’part of it is a reflection of the way Al Gore’s mind works. It’s not
instinctive or intuitive. It’s not necessarily the best to put together
a staff or find a message,’ says Maraniss, co-author with fellow Post
writer Ellen Nakashima of The Prince of Tennessee: The Rise of Al
Even with the new management offered by former Commerce Secretary Bill
Daley, Gore’s campaign is still said to be faction-ridden. But the
problems confronting Gore run well beyond the simple fault line of
consultants versus politicos.
The constant focus over the past few years on the campaign finance
scandals and the impeachment affair also prevented the construction of a
long-term strategy, and Gore’s rancorous primary battle with Bill
Bradley didn’t help. As GOP consultant Jim Innocenzi notes, ’The problem
with long-range planning in politics is that everything goes in the
toilet once you are on the receiving end of an unanticipated attack or
Hamilton College professor of government Phil Klinkner argues that most
campaigns are disorganized, ’but when the campaign is behind, you tend
to get lots of stories about the internal problems.’
Unlike the GOP, the Democrats have been less willing to gloss over
Gore’s choice of Joseph Lieberman as VP was a message to moderate swing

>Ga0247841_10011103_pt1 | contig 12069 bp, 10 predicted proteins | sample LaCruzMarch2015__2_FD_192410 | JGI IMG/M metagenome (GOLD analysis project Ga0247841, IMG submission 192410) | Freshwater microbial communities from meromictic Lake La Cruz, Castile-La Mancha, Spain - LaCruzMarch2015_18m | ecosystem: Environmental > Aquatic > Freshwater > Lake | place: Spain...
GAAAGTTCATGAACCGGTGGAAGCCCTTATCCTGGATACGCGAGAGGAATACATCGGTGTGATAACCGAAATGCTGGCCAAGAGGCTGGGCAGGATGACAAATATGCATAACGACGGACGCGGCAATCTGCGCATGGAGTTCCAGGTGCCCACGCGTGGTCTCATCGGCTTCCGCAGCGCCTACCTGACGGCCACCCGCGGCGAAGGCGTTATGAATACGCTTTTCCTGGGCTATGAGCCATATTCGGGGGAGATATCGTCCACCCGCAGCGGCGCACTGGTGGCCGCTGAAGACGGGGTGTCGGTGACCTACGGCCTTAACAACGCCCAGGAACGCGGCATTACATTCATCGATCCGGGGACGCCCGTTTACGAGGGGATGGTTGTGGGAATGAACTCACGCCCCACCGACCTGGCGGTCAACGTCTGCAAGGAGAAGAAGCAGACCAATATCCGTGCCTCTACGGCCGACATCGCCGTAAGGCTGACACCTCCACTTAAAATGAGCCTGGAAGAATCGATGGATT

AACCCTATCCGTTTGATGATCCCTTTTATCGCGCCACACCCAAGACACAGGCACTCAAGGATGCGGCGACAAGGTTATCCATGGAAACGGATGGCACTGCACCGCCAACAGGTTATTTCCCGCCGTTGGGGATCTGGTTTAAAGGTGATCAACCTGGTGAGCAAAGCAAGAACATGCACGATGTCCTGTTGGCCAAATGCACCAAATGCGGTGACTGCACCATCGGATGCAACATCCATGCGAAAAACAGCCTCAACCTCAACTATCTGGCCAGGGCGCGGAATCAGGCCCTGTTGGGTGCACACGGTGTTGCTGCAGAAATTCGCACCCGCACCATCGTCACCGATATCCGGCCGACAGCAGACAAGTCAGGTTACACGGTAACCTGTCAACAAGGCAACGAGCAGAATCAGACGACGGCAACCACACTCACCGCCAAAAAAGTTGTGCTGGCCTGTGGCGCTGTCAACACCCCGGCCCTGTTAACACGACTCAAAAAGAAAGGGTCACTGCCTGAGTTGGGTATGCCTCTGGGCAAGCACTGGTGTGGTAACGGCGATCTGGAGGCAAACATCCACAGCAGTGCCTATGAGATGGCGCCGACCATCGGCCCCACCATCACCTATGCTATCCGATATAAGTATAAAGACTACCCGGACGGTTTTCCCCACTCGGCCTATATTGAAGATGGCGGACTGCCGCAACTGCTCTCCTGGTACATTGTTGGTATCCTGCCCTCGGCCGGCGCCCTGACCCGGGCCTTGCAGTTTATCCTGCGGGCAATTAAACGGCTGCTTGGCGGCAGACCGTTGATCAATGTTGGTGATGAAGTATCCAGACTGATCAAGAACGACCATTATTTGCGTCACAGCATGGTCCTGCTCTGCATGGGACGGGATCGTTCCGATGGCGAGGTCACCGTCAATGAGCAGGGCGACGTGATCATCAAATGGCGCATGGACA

voters that Gore is his own man, as the Connecticut Democrat had rebuked
President Clinton for his conduct in the Lewinsky affair. Gore and
Lieberman do not see eye-to-eye on several issues, however.
There has also been criticism that Gore’s acceptance speech played
better in the convention hall than to the television audience. Dach
disagrees, pointing to pre- and post-convention polls showing Gore
moving from a 16-point deficit to a dead heat with Bush.
Pollster Chris Wilson, COO and president of Shandwick research firm SWR
Worldwide, says Bush had the luxury of using his convention to reach out
to the middle. ’Bush has a head start for middle-ground voters,’ he
says. Meanwhile, Democrats were more open about airing their
disagreements, which Wilson attributes to their being in power.
So what must Gore do to win? In his convention speech, Gore admitted he
was not ’exciting’ but promised to get the job done. It was a brave
admission of one of his weaknesses - a perceived lack of ’personality.’
But many PR experts see the contest really being determined more by
personalities than issues.
’Personality is the battleground with undecided voters,’ says GOP
consultant Fred Davis of LA-based Strategic Perception. Napolitan adds,
’The likability factor should not be underestimated. There is no really
divisive issue in this campaign and when this is the case people often
vote for the candidate they like.’
Davis sees the wonkish Gore as a ’more substance, less style’
He is trying to become more comfortable with a more outgoing style that
Davis thinks is being urged on him by advisors, but it’s a struggle. ’He
needs to keep working to make it more natural,’ stresses Davis, who also
sees Gore’s daughters playing a crucial role in this effort.
Napolitan concurs, but thinks Gore should listen less to what others
say: ’I’d tell him to chill out, calm down and just be himself.’ He says
Gore should stick to issues the Democrats own - health care, Social
Security and education.
Adds Gore spokesman Doug Hattaway, ’The objective is to create
opportunities to let Al Gore speak directly to voters on the issues that
matter in ordinary life. People are looking for a leader who will fight
for their interests, not necessarily (one) to have a beer with.’